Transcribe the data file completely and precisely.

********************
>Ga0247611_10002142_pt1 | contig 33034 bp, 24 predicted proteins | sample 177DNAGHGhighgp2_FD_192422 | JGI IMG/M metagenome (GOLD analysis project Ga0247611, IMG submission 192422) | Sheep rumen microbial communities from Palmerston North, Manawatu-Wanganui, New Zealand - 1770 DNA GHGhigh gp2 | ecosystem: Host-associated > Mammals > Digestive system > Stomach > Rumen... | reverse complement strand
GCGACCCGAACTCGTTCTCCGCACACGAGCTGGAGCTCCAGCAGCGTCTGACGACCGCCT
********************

>Ga0247611_10002142_pt1 | contig 33034 bp, 24 predicted proteins | sample 177DNAGHGhighgp2_FD_192422 | JGI IMG/M metagenome (GOLD analysis project Ga0247611, IMG submission 192422) | Sheep rumen microbial communities from Palmerston North, Manawatu-Wanganui, New Zealand - 1770 DNA GHGhigh gp2 | ecosystem: Host-associated > Mammals > Digestive system > Stomach > Rumen... | reverse complement strand
GCGACCCGAACTCGTTCTCCGCACACGAGCTGGAGCTCCAGCAGCGTCTGACGACCGCCT